Thursday September 3, 2015
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You are a severely depressed woman of 41 who has been prescribed both Xanax and Benadryl. Found at home and unresponsive by your mother, you are rushed to the hospital, where the recommendation is that you be treated with activated charcoal to keep the drugs from being absorbed.
The staff however, fails to follow through on that, and so your body slows down, down, down. You are diagnosed with irreversible brain damage and then pronounced dead, but an experienced nurse tries a routine reflex test to see if you curl your toes when the bottoms of your soles are touched.
The nurse goes on to other tests. She checks whether or not you can move your tongue and mouth, flare your nostrils,and breathe on your own. You can. In fact, despite being on a respirator, you are starting to breathe on your own.
The nurse writes a report. It is ignored.
Without doing the required tests and brain scans, doctors tell your family you have irreversible brain damage. Believing you to be beyond help, your family agrees to allow you to be taken off life support, and donates your organs.
Even off life support you open your eyes and find you are in an operating room, staring up at brights lights while doctors standing over you, armed with scalpels and other operating tools, are just seconds from cutting into you and harvesting your organs while you are still alive.
Yes, the hospital has been fined--a puny $6,000, not one penny of which went to the patient or her family.
The Health Department says the hospital's quality assurance program did not do an objective peer review and root cause analysis until the Department of Health itself stepped in. In fact, no review was done at all until the Health Department made a surprise visit.
The Health Department report adds, "The patient did not suffer a cardiopulmonary arrest and did not have irreversible brain damage. The patient did not meet criteria for withdrawal of care."
I hope to tell you!
Whether or not finding yourself pronounced dead and about to be salvaged for parts had anything to do with it or not I do not know, but the woman, who suffered from severe depression, committed suicide two years later.
Reported by Fox News reporting about St. Joseph's Hospital Health Center, Syracuse, New York, July 9, 2013.
Hard to believe, but true.
I suppose you are well familiar with all the data. Seems our health care industry kills far more people through such malpractice as demonstrated in the article above, than does firearms of all stripes. But then they are politically connected and us poor law abiding citizens are just simple minded folks clinging to our Bibles and guns.......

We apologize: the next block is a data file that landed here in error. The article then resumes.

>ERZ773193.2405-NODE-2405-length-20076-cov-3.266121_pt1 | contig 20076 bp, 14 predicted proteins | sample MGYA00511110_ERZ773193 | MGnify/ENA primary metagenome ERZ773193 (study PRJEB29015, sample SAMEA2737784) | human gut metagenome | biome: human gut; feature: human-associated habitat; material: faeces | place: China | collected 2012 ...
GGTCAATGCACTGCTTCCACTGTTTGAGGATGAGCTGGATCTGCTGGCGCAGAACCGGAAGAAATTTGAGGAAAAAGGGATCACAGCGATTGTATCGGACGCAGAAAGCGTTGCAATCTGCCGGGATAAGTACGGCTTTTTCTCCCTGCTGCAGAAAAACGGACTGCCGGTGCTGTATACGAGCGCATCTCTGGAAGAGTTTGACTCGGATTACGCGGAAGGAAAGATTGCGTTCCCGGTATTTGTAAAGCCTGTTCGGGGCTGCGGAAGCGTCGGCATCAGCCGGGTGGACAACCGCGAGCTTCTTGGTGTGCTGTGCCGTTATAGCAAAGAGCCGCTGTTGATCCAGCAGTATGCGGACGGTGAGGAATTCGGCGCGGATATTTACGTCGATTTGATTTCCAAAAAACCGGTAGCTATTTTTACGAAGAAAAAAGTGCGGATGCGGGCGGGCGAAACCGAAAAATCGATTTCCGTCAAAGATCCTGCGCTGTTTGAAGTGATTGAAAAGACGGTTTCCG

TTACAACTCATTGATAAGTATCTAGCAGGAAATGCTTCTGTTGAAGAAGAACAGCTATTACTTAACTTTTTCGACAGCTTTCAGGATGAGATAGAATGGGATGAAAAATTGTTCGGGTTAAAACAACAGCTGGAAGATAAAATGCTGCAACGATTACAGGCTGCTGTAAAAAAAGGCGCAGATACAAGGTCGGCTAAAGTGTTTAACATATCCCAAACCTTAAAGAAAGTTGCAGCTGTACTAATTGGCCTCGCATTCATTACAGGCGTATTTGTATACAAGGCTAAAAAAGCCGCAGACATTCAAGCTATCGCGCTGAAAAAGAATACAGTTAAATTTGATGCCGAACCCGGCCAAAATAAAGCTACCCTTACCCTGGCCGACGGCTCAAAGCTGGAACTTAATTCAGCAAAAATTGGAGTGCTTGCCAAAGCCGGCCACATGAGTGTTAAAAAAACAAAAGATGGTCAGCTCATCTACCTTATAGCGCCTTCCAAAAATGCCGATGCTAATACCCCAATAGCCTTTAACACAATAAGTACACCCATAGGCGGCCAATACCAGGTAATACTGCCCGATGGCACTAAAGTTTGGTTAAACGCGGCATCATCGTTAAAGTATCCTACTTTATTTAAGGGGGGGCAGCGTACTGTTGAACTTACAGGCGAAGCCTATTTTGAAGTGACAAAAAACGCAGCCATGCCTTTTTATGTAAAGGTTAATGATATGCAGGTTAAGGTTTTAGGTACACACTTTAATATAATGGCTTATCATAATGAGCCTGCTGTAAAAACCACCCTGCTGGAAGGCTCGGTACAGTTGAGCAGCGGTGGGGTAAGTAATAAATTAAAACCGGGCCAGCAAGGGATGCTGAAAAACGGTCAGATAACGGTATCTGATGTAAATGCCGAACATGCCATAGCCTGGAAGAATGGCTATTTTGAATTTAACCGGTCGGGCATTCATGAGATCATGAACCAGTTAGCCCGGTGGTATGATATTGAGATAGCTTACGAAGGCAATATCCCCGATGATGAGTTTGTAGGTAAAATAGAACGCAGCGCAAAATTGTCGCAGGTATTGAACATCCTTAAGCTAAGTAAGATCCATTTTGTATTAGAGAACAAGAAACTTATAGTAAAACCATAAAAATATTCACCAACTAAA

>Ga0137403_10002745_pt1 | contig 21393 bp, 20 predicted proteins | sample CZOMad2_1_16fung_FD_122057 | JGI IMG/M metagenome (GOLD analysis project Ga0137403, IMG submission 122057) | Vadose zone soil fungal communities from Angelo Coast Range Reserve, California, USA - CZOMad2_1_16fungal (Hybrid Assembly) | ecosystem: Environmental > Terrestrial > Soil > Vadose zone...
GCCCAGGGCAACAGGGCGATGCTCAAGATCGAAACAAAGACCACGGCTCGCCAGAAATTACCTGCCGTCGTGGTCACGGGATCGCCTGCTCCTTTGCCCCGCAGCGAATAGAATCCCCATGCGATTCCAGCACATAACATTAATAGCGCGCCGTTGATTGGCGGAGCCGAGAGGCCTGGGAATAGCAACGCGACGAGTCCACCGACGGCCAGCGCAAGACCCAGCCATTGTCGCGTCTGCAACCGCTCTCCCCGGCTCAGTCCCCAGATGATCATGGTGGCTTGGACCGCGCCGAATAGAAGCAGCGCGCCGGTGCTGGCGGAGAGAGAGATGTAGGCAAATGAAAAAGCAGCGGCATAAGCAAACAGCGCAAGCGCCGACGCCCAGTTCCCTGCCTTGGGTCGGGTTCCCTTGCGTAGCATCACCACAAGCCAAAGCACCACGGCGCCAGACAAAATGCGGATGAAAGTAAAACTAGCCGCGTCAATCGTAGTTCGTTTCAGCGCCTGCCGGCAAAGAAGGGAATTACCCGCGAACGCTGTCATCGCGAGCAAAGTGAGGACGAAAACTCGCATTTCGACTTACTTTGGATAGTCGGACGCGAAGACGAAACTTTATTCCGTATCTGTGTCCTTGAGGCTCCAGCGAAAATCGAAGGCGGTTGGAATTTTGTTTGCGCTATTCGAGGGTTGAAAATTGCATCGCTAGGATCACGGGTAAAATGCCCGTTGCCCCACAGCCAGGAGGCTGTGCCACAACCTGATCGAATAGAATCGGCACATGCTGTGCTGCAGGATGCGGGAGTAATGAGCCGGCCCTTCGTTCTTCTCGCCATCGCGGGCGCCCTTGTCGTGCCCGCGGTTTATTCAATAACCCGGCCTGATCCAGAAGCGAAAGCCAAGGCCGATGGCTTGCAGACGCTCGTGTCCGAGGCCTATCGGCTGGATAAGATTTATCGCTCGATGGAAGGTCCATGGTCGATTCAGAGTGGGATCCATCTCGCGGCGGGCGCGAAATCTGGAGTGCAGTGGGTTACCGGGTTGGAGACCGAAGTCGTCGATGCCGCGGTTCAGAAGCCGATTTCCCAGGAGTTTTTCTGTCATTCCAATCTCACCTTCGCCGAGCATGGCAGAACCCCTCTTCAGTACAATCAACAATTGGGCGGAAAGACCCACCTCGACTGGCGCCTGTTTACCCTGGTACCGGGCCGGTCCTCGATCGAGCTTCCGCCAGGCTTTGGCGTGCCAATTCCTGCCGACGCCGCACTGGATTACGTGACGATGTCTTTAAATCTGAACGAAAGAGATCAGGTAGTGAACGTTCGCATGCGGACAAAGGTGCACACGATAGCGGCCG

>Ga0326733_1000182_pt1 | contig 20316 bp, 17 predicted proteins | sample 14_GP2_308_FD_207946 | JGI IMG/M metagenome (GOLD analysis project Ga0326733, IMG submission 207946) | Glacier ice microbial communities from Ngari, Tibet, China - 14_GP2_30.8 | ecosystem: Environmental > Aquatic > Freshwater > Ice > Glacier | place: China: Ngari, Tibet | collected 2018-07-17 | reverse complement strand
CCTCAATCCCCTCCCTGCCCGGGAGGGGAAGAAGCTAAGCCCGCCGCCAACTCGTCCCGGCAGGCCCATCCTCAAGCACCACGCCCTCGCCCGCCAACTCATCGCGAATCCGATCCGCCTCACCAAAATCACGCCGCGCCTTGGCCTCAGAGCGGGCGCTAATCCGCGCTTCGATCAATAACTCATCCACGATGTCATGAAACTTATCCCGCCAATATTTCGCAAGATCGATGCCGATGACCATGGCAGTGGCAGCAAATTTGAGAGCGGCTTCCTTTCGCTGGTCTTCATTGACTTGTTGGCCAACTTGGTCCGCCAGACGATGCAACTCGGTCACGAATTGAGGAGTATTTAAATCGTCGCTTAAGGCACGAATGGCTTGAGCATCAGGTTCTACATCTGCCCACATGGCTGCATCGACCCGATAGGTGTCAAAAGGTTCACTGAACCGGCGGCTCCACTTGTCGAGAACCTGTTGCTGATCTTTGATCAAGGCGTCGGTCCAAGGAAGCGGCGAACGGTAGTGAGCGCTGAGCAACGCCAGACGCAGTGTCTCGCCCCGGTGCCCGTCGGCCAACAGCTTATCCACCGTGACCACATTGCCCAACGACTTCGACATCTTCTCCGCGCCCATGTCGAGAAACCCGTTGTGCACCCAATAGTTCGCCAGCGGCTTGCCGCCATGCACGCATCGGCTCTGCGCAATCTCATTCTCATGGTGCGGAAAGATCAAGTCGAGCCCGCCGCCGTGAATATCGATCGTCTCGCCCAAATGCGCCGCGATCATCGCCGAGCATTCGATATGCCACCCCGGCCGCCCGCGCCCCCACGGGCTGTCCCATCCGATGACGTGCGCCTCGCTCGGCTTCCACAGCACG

I tell you, Ron, want to read and eye-opener? Get a book called "The Making of a Pscychiatrist." It'll really make you think. I've been lucky all my life; always have had really good doctors, but the ones in that hospital? They must have been some of the guys I went through college with. I wanted to know as much as I could, so I took the pre-med classes, which are always set a notch or two higher than the regular classes with the same names.
You know what some of those clowns told me one day? "Hey, Garrett! Lighten up on the tests, will you? You're setting the curve too high."
I wasn't doing anything special. I just didn't spend my evenings at the Keg, the on campus pub. I took a few minutes to read what I was supposed to read. I remember one morning. We were all sitting in the hall, stretched out along the wall outside the Comparative Anatomy lab. They were all worrying about the test we were about to take. You had to know the names of, and recognize, hundreds of tiny little bits of flesh sitting in trays in the lab.
They quit worrying about the test after a while and started talking about the five hours they had spent in the Keg the night before. Then one of them turned to me and asked me how Ithought the test was going to be. I said I didn't know and one of the others said, "Oh, don't worry about him; he'll ace another one."
The first guy looked at me and asked the perfect question."How the hell do you do it, Garrett?"
"I got the word Ken. What he told me works every time."
I had heard them mention Ken a hundred times; he was a bartender at the Keg. Suddenly they were all ears. "You did? You did? What'd he say? What'd he say?"
He said, "Don't come here when you're supposed to be studying for a test."
Tell you what, Ron, as I said, my doctors have always been the best, but if I had met one of those guys in a doctor's office I'd have been clinging to my gun and my Bible all right! :-)
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